All these tasks are energy draining and time consuming and perhaps, you now sense why cold cases are cold for so long. It is a universal fact that police departments are understaffed, underfunded, and overworked so finding an officer to dedicate all their time to these preliminary steps in cold case re-investigations is a luxury not many departments can afford.
Our next step is making a separate inventory of facts that we can proof by evidence. For this you will need the summary you made of each individual in the case. Read it again and line by line see whether you can proof that line by evidence found in your boxes. If someone was found shot, can you find the weapon in the evidence boxes or not? If there is a gun in the evidence boxes do we know for sure that this is the murder weapon? Was DNA available at that time and if not, is there any biological material that can be tested now? Make an inventory as best as you can.
During this phase, you need to get in touch with the people who run the evidence room. You need to get their lists and number system and compare that to your spread sheet. Add the evidence room’s numbering in a separate column on the spread sheet where applicable. Make sure that the evidence room has a copy of your numbering as well.
After you have categorized everything, it is time to read the entire file again. For this, you need to arm yourself with highlighters. Ideally, you know by now which officer(s) in the Investigations Division will be working with you. Reserve one colour highlighter for the officer(s) and one for yourself. Whenever you read something that is unclear in the text, stop. Highlight the part in the officer(s) colour if they are the only ones who can clear something up. If it takes better writing or going back to reports, etc, highlight it in your own colour. When done, try first to go over all the highlighted parts where you need to do more work and try to resolve as much as possible before copying the entire file for the officer(s). If there is no colour copier, make a clean white copy, and add the highlighting by hand. Making a copy of pages with highlighted text can make reading more difficult. After that, make sure that the officer(s) get the copy and that they know where to find you.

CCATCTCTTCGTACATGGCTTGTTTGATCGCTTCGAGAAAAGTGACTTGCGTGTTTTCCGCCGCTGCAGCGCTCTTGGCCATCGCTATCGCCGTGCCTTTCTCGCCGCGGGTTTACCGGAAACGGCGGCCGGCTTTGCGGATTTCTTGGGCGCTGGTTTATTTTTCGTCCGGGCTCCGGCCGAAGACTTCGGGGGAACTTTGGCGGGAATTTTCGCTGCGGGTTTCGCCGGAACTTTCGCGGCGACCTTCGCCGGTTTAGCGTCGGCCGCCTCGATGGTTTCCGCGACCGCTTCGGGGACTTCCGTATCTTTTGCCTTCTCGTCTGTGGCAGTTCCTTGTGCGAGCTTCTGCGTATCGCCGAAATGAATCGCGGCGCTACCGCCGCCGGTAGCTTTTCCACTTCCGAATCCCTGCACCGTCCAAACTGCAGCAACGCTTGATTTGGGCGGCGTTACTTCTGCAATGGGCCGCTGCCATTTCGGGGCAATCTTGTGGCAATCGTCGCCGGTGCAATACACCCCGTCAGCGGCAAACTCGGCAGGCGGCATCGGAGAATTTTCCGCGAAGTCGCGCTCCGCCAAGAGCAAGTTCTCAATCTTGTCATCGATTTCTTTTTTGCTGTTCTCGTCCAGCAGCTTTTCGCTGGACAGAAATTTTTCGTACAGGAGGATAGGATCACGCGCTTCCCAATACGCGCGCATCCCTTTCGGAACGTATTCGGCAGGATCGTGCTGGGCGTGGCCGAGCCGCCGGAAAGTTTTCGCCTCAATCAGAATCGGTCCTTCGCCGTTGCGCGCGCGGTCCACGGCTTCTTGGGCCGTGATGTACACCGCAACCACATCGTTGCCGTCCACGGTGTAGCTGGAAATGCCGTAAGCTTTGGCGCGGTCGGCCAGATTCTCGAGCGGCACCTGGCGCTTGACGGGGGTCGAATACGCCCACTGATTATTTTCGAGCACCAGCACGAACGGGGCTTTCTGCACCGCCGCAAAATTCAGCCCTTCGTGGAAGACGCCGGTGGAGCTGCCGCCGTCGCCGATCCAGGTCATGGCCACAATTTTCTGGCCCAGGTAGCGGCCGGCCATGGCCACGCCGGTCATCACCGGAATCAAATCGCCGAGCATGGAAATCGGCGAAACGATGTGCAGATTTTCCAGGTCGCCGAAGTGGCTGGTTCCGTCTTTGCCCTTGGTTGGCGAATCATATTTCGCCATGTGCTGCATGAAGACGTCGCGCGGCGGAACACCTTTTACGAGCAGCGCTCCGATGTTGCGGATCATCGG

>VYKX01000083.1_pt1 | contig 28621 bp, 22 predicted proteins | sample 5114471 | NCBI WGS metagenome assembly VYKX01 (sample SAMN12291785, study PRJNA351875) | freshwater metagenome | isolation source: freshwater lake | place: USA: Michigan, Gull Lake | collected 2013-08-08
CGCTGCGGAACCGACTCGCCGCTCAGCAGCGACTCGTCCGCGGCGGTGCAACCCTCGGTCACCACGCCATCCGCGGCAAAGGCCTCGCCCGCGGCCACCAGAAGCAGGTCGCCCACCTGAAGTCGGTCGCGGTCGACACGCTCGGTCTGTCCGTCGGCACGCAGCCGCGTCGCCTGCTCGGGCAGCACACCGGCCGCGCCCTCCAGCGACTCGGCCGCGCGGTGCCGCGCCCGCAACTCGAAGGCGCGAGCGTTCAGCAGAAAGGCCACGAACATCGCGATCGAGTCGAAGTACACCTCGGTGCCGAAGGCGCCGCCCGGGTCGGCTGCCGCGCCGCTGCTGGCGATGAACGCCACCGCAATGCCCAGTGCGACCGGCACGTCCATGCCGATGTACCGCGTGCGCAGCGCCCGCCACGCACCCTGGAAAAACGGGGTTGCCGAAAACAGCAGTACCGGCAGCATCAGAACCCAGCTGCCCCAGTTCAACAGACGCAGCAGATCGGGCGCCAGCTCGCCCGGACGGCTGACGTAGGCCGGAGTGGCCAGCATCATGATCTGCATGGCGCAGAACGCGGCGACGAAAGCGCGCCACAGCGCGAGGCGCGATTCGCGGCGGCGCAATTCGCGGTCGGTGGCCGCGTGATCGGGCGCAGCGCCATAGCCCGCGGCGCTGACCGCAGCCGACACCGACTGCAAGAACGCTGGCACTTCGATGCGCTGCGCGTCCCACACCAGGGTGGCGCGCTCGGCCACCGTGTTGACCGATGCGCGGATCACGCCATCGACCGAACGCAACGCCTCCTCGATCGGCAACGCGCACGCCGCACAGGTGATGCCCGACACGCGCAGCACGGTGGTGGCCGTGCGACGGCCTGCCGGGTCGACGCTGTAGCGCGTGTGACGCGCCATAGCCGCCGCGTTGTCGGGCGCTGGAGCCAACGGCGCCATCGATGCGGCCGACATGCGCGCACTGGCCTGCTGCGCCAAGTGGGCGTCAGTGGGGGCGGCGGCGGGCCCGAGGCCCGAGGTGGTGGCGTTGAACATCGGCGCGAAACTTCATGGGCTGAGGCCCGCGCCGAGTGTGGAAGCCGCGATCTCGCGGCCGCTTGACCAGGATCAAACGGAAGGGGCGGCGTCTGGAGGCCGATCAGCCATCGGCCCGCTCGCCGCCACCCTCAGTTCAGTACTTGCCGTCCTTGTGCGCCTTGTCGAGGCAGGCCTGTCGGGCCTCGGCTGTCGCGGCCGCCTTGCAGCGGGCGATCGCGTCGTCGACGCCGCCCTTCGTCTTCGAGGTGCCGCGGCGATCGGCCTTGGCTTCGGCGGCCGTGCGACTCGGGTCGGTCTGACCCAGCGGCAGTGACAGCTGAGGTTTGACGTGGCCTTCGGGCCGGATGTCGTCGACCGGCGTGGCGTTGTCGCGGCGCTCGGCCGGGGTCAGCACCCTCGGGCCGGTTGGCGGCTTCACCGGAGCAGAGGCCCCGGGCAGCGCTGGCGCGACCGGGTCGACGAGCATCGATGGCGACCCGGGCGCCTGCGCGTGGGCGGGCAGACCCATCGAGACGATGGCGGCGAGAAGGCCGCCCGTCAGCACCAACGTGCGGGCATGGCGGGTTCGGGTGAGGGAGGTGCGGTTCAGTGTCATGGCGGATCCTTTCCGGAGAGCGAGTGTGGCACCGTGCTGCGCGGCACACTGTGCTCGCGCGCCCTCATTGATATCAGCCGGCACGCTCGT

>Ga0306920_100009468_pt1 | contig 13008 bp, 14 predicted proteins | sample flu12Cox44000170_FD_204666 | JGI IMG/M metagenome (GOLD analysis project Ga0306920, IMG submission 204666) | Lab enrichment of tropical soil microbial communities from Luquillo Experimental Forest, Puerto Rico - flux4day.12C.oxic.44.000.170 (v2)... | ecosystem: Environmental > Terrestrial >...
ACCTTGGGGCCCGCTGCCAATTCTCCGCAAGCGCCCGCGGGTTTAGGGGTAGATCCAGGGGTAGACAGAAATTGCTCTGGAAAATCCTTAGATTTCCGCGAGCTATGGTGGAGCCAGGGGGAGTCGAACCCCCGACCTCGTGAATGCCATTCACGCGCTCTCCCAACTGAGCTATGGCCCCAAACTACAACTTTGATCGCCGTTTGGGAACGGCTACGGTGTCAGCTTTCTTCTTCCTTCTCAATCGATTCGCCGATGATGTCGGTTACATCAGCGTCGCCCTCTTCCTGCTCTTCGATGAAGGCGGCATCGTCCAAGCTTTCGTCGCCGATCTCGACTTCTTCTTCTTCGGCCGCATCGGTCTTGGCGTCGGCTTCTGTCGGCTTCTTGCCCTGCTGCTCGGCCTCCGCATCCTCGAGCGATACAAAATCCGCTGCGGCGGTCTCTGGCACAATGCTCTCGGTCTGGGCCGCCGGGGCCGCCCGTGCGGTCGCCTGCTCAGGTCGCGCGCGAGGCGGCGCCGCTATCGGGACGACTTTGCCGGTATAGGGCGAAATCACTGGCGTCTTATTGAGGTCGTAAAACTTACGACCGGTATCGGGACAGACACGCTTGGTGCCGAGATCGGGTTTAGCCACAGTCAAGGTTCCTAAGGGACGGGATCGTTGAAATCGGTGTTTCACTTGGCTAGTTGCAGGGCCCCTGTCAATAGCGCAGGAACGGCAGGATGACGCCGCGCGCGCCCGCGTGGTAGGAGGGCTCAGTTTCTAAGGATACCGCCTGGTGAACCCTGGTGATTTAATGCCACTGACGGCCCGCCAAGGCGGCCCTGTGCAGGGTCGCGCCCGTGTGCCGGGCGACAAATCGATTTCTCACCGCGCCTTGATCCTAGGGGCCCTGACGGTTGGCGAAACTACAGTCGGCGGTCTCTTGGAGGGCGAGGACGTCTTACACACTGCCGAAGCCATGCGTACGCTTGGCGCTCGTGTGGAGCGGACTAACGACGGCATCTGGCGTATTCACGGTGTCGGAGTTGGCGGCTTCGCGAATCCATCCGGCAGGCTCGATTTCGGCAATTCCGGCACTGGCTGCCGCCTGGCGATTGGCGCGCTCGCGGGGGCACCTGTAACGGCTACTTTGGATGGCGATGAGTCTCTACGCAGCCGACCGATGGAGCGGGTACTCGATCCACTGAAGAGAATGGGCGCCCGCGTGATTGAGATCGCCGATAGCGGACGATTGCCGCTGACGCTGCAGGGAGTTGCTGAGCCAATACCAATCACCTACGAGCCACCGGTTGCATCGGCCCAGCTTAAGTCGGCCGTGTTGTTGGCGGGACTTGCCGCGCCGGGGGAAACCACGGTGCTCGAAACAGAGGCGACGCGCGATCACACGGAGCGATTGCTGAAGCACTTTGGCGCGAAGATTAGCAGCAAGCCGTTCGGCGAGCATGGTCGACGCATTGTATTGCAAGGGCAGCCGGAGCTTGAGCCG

As soon as you sit down to discuss the case, let the officers talk first. They will immediately indicate where they can and cannot help, where you missed something, etc. Make sure that after everyone has given their opinion, you form an action plan. That action plan will, of course, depend completely on the officers’ time available and here you will need to pace yourself. I remember thinking “Why can’t they go out and do that RIGHT NOW?” Regular duties will always come first. Crime labs will not give priority to a cold case unless it is indicated that the forensic test results will conclusively settle and determine the outcome of a case. So, take copious notes, be patient, and go back to your cubicle, armed with another Irish coffee!
After this, the preliminaries are done. You will now follow the detectives’ leads and their re-investigation. Make sure that you keep all your lists up to date! As you can see from the cases discussed on this website, if the case was not properly handled, and if the file was not kept up to date or in order, a re-investigation will be extremely difficult.